The Russian military is ready to get “awful goods,” while Ukraine claims to have lost “a trillion dollars.”

The Russian Air Force is slated to acquire improved Su-57 fighters by the end of the year, while Ukraine alleges that the conflict with Russia has cost it $1 trillion.
Russia’s Rostec defense technology corporation has announced that the nation will enhance Su-57 manufacturing, a cutting-edge fifth-generation fighter. According to Sergey Chemezov, the head of Rostec, the Russian Air Force should get these fighters by the end of this year.

Chemezov predicted that when the factory in Russia’s the Far East expands and modernizes to accommodate growing production demands, the rate at which the Su-57 is produced will rise.

A new assembly line and other facilities have reportedly been installed in the factory, according to Rostec.
The stealth design of the Su-57 makes it possible to evade enemy radars and is also capable of striking air and ground targets, including air defense sites.

The news about the Su-57 was announced after Russian President Vladimir Putin issued a guide to equipping the army with additional weapons. Earlier, on September 20, the Kremlin boss asked to ensure a continuous work cycle at military factories and research equipment confiscated on the battlefield in Ukraine, including weapons issued by the Organization of the United Nations. North Atlantic Treaty (NATO) was provided to Kyiv.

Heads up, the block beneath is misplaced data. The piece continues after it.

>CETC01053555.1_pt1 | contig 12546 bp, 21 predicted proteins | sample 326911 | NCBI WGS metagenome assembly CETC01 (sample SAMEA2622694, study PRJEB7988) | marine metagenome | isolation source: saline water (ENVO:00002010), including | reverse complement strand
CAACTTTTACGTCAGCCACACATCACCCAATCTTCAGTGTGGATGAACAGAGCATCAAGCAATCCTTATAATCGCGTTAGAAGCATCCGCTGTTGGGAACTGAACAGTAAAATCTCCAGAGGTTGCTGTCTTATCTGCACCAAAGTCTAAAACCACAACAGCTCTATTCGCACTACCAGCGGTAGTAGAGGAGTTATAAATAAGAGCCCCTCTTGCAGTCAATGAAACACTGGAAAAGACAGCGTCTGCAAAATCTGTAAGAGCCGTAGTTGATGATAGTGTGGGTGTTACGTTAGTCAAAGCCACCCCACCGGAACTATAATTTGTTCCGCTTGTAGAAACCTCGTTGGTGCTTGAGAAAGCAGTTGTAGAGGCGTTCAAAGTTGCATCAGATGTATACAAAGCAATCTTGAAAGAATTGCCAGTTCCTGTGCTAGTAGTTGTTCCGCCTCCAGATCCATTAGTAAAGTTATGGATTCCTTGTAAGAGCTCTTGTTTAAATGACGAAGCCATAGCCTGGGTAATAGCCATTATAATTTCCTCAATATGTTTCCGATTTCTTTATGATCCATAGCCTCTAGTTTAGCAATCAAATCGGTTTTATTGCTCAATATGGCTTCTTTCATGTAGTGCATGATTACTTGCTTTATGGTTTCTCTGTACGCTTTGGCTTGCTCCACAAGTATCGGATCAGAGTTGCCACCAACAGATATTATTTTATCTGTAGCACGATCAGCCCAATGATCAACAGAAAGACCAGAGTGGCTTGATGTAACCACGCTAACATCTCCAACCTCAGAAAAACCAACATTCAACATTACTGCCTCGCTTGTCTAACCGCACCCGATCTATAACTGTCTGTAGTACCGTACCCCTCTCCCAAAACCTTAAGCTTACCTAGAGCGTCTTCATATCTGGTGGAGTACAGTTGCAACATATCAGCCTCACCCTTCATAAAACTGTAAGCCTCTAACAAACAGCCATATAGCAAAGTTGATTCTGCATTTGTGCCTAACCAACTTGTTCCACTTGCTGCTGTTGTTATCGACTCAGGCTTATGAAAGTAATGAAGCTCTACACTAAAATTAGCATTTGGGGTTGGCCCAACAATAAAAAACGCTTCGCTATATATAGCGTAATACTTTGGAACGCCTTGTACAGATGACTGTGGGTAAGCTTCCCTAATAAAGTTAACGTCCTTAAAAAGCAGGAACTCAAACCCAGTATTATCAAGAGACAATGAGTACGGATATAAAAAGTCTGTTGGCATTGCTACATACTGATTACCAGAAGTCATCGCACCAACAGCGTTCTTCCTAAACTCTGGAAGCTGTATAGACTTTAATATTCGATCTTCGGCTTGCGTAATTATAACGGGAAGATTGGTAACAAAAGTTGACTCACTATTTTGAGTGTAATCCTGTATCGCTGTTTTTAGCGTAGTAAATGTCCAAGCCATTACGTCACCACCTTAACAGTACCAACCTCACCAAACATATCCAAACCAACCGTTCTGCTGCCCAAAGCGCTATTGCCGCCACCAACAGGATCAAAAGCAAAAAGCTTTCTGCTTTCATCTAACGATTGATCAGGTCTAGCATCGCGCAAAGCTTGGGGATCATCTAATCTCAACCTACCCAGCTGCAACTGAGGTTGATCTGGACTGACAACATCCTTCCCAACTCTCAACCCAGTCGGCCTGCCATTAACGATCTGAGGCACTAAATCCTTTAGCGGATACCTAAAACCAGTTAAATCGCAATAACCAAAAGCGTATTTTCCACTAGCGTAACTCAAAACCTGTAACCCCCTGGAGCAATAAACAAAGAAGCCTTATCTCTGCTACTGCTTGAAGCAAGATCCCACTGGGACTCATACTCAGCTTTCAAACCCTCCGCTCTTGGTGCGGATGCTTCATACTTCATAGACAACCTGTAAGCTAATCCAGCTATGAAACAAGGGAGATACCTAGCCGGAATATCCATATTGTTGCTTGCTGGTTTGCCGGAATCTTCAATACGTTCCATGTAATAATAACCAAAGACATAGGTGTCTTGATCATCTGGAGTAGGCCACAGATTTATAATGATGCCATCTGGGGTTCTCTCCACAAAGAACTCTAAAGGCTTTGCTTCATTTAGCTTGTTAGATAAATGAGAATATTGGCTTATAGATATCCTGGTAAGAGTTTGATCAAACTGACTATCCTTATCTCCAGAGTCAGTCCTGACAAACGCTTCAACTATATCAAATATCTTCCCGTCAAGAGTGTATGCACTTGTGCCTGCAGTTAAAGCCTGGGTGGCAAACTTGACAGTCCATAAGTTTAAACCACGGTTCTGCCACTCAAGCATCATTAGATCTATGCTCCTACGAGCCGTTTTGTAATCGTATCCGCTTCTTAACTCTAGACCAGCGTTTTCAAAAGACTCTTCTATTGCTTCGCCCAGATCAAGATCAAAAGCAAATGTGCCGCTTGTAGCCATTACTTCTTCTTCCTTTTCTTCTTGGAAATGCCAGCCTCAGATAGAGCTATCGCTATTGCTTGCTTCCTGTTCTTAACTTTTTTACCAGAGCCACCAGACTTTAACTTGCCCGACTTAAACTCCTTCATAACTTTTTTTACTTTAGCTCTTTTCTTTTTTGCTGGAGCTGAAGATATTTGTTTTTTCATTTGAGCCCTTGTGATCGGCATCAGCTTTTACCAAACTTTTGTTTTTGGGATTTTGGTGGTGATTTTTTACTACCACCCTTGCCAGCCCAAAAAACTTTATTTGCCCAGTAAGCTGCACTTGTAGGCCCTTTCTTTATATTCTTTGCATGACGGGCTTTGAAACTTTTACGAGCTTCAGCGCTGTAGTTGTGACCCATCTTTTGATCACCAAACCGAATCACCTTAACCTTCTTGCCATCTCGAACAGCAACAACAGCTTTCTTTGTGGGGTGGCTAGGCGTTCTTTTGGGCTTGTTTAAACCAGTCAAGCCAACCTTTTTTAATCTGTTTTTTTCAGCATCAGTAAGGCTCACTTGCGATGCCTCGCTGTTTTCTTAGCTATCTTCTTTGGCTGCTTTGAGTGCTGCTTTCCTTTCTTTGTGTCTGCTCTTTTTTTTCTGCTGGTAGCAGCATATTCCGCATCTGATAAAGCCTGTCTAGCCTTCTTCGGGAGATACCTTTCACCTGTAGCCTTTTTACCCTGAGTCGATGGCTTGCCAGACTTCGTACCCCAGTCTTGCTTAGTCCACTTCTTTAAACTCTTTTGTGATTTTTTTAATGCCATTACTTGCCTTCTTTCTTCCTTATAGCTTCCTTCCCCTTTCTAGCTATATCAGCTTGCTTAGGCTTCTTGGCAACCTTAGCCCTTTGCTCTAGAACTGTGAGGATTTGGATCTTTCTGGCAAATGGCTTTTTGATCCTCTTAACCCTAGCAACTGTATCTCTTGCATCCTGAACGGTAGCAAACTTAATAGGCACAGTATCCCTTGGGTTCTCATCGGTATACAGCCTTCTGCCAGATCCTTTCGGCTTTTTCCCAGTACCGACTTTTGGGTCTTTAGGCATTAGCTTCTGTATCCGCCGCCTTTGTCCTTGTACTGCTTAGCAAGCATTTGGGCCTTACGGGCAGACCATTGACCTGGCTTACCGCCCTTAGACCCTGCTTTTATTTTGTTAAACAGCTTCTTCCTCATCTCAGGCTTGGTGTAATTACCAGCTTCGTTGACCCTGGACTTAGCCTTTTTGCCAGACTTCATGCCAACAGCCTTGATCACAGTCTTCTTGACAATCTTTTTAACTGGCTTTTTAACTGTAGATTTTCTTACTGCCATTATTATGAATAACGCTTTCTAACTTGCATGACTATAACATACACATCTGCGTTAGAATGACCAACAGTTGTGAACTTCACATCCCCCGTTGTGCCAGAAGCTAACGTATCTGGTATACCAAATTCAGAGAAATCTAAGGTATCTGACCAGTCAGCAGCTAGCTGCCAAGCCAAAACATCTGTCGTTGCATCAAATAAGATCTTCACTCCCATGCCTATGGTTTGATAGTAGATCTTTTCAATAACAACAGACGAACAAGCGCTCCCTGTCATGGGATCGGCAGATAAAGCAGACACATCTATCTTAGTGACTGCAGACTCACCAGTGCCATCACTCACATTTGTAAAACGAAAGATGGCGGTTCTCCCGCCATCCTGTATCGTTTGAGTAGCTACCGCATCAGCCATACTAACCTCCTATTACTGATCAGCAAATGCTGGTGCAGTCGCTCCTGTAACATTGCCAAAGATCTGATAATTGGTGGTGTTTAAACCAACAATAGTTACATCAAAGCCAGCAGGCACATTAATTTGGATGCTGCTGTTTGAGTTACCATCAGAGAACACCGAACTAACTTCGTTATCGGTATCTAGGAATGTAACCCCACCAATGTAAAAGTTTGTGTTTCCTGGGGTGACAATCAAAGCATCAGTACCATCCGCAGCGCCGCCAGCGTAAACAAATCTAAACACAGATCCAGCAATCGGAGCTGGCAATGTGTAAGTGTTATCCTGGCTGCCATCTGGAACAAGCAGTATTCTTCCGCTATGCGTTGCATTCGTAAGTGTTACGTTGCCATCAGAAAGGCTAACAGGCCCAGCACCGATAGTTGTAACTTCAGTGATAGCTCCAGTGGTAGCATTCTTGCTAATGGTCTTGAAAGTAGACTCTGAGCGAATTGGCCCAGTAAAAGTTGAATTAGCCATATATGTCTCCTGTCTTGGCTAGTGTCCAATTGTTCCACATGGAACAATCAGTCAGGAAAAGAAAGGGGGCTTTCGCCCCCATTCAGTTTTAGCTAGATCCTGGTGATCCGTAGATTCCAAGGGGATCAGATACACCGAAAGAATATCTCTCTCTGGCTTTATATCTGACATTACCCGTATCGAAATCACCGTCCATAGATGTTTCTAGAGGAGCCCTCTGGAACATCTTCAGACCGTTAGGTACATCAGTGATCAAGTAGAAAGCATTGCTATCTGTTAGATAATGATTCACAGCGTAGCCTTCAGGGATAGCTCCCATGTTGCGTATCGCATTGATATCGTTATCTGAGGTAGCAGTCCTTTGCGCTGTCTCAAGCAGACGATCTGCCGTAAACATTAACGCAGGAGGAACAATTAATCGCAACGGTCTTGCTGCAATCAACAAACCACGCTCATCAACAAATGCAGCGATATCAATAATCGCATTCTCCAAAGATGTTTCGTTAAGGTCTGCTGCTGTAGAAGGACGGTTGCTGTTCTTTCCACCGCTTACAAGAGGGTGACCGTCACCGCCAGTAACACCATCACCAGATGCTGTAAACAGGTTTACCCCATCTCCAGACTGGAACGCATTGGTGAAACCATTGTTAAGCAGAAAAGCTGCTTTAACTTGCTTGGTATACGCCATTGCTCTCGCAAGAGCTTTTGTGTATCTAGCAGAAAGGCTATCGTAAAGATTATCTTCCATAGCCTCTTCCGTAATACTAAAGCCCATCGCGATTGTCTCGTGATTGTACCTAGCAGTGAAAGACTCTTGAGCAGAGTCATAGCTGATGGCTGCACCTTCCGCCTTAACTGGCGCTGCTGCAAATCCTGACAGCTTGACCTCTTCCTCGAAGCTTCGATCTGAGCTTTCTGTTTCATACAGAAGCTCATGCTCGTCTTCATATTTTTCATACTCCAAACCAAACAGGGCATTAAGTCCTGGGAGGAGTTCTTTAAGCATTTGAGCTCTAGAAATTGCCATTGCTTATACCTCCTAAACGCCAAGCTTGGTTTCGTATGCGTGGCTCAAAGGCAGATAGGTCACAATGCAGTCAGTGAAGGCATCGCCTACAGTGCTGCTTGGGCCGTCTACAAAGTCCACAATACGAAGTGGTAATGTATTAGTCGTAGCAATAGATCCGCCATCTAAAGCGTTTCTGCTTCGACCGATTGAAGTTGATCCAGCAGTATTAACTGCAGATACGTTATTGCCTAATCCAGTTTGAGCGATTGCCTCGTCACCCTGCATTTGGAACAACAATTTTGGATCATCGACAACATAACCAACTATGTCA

In another development, Ukraine President Volodymyr Zelensky’s economic adviser, Oleg Ustenko, said on September 22 that the country had “lost about $1 trillion” since Russia launched a special military operation in Ukraine. Ukraine February 24 This is equivalent to five times the annual gross domestic product (GDP) of Ukraine before the conflict. Damages include “direct and indirect costs”.

The figure was given by Mr. Ustenko at an event organized by the German Council for Foreign Affairs in Berlin. In the first two weeks of the conflict alone, Ustenko estimated that Ukraine lost about $100 billion. In addition, many businesses that have not been destroyed in Ukraine “cannot operate at full capacity or are only open for a few hours a day”. That means the budget revenue is in deficit than expected.

Ustenko added that despite the drastic cuts in government spending, Kyiv still has a deficit of $4.9 billion a month since February 24.

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